Saturday, September 06, 2008

The Quest for Father 5

Soul Song and the Quest for Father:

Our dreams bring us deep into our individual and collective psychic worlds.  They contain the primordial material of our ancient humanity.  Jung referred to our dreams as doorways into the collective unconscious where archetypes abound.  Father and Mother are just two of the many archetypes Jung and his followers have outlined.  (I have listed more of these archetypes in a recent post).  As I grow older I find I quite often dream about both my parents.  My father has been dead now for some 15 years while my mother is still alive though demented and a patient in a nursing home/hospital.  A few nights ago I dreamt that I was with them in a huge building rather like a hotel.  I went outside the room where I had been with my mother to find my father smoking a cigarette.  In life he had given up smoking some twenty years before he died.  Then I returned inside the hotel and complained to my mother that my father had begun to smoke again - and all of this in defiance of the doctor's orders.  Of course, one of the beauties and fascinations of dreams is that they know no time or space boundaries boundaries.  Almost immediately my father appeared beside my mother still smoking.  What this dream might mean I have yet to explore.  I am honouring it here by recounting it.  I realise that these are archetypes of which I am dreaming - archetypes that are speaking to my very soul.  My father was more solidly delineated in the dream than was my mother.  He was self-assured and confident in this dream - in fact rather stubborn and very much himself.  Indeed he was being very truly himself.  I am here reminded of Polonius's advice to his son Laertes in Shakespeare's Hamlet:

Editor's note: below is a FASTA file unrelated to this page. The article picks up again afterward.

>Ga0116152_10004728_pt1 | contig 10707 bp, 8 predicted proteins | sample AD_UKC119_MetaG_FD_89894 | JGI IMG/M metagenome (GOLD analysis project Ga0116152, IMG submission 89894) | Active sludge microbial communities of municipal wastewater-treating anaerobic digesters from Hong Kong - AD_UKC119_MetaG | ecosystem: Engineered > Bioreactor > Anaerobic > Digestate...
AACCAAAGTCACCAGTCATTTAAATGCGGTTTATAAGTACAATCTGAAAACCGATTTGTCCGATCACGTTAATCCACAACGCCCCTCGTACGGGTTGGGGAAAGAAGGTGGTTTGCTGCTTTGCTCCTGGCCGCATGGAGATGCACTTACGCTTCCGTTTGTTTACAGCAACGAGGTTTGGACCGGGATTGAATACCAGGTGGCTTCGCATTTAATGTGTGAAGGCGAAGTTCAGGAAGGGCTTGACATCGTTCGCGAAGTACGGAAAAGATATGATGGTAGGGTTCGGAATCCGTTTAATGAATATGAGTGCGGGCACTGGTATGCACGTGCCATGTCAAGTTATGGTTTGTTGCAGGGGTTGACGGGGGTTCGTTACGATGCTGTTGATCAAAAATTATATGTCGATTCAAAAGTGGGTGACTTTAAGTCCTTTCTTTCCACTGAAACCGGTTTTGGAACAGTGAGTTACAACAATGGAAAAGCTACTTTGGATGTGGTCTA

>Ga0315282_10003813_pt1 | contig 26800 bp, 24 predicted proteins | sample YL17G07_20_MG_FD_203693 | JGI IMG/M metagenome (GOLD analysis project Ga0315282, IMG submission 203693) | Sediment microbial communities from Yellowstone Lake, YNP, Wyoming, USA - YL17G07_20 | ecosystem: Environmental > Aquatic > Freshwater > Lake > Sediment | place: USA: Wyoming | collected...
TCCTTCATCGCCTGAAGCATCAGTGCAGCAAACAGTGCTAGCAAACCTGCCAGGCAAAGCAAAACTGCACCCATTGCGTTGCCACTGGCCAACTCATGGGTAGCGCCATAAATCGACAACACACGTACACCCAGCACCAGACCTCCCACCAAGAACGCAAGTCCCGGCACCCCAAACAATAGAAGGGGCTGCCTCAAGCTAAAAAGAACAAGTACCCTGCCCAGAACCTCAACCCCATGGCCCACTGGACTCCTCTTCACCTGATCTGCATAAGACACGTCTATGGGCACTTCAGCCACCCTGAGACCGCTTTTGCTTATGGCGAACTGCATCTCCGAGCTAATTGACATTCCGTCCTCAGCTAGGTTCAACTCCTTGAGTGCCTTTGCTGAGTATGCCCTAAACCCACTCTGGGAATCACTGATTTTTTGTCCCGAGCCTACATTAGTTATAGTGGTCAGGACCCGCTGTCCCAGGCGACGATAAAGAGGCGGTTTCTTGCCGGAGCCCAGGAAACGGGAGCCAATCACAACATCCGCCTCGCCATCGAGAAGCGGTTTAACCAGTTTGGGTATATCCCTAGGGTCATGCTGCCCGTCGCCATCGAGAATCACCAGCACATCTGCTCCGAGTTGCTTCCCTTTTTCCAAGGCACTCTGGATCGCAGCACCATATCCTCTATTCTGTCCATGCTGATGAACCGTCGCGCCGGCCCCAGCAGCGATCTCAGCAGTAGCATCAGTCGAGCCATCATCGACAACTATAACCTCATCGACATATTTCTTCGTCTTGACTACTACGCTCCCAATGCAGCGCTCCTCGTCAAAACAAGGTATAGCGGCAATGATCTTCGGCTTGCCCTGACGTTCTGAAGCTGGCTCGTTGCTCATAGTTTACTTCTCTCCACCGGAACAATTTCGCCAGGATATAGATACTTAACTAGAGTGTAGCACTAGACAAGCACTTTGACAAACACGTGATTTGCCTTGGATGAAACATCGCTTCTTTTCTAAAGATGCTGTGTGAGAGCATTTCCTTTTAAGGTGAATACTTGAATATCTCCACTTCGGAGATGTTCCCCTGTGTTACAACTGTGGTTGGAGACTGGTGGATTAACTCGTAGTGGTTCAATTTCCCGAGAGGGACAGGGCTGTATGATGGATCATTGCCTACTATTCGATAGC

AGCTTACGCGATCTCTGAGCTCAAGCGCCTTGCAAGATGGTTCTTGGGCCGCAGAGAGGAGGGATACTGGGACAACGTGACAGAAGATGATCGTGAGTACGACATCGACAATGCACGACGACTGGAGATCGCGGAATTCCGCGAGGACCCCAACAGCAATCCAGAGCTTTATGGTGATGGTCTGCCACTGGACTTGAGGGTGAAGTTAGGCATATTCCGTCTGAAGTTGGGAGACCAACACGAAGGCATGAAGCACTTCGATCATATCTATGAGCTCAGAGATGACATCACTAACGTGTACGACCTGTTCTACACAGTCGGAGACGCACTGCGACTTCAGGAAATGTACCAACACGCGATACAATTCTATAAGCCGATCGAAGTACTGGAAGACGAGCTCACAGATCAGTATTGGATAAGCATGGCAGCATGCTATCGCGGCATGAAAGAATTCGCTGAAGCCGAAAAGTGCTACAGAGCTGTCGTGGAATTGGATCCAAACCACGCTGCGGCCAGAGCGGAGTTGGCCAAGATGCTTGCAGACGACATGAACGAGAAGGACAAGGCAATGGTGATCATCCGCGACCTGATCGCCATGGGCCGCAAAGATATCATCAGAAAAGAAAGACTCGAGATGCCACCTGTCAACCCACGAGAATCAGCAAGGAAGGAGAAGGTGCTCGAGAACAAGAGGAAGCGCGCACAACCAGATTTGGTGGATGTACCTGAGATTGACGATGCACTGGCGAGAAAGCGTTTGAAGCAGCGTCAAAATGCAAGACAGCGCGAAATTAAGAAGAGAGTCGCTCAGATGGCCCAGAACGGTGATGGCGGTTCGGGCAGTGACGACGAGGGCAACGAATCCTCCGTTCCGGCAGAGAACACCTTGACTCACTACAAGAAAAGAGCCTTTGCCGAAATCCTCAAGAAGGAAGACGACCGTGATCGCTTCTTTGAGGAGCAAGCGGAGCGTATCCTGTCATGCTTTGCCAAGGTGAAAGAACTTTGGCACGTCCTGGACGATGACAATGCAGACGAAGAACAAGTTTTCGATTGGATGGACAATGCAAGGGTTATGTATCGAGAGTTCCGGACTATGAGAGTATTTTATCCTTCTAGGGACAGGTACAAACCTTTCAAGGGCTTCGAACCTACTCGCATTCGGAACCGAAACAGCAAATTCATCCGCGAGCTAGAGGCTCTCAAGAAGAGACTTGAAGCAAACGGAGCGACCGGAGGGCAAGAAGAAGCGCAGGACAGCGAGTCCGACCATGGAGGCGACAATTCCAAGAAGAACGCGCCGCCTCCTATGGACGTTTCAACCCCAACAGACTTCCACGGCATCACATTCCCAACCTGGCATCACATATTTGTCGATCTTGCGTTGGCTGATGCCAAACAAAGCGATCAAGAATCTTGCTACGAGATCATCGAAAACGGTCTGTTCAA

"This above all: to thine own self be true,/And it must follow, as the night the day,/Thou cans't not be false to any man "(Act I, scene iii, ll.78-80). 

I have subtitled this post "Soul Song and the Quest for Father" because all children want their parents to listen to their song - their soul song.  Often when I am walking up or down Grafton Street in my home town of Dublin I quite fancy that the many buskers are singing out loud and clear their very own soul songs.  It seems to me that they are asking us to listen to the very substance of their individual souls.  I am always deeply moved as I pass because I know how much of themselves these wonderful musicians invest in their craft.

Let me return briefly to the wonderful book by Benig Mauger and quote some relevant and apt lines:

...all children want parents to listen to their song.  They want to be responded to.  They will sing their song for so long, and if they receive no reply, they will gradually cease to sing. (Reclaiming Father: The Search for Wholeness in Men, Women and Children, Soul Connections, Dublin, 2002, 34)

Mauger recounts on the same page how she watched a video of a little baby girl over a certain period of time crying for attention again and again and that eventually this crying faded away when no parent or significant other came to pick it up and comfort it.  Mauger continues:

It was as if by not receiving any response she had given up.  A part of her began to shut down. (Ibid., 34)

I remember sadly once waking to hear a woman sleeping beside me crying almost silent tears in the dark of a  shared night.  She did not know that I had awoken.  When eventually I decided to break my silence I asked her why she was crying, she replied that she had not been and that she was quite okay. This same woman suffered from schizophrenia and was locked into a world she called her "glasshouse."  How I tried to free her from her self-imposed imprisonment there, but all efforts were to no avail!  She once told me how she had herself lain in bed while she had heard her son - in his early teens - cry himself to sleep in the room next door.  Deep down I was upset and deeply pained for these two wonderful people who had somehow been failed by parents going back years each repeating the mistakes of previous neglect.